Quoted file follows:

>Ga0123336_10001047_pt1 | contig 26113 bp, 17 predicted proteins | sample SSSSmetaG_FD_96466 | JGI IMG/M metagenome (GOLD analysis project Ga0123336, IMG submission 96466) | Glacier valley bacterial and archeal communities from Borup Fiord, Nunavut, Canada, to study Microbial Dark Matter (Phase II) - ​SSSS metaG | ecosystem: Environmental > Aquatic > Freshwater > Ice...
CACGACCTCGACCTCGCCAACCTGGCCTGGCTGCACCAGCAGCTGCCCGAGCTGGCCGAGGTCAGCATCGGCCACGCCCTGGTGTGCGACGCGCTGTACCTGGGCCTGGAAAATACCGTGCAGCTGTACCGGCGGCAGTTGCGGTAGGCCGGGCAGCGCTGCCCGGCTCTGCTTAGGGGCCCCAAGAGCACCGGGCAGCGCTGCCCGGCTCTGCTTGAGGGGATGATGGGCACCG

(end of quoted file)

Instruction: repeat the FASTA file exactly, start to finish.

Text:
>Ga0123336_10001047_pt1 | contig 26113 bp, 17 predicted proteins | sample SSSSmetaG_FD_96466 | JGI IMG/M metagenome (GOLD analysis project Ga0123336, IMG submission 96466) | Glacier valley bacterial and archeal communities from Borup Fiord, Nunavut, Canada, to study Microbial Dark Matter (Phase II) - ​SSSS metaG | ecosystem: Environmental > Aquatic > Freshwater > Ice...
CACGACCTCGACCTCGCCAACCTGGCCTGGCTGCACCAGCAGCTGCCCGAGCTGGCCGAGGTCAGCATCGGCCACGCCCTGGTGTGCGACGCGCTGTACCTGGGCCTGGAAAATACCGTGCAGCTGTACCGGCGGCAGTTGCGGTAGGCCGGGCAGCGCTGCCCGGCTCTGCTTAGGGGCCCCAAGAGCACCGGGCAGCGCTGCCCGGCTCTGCTTGAGGGGATGATGGGCACCG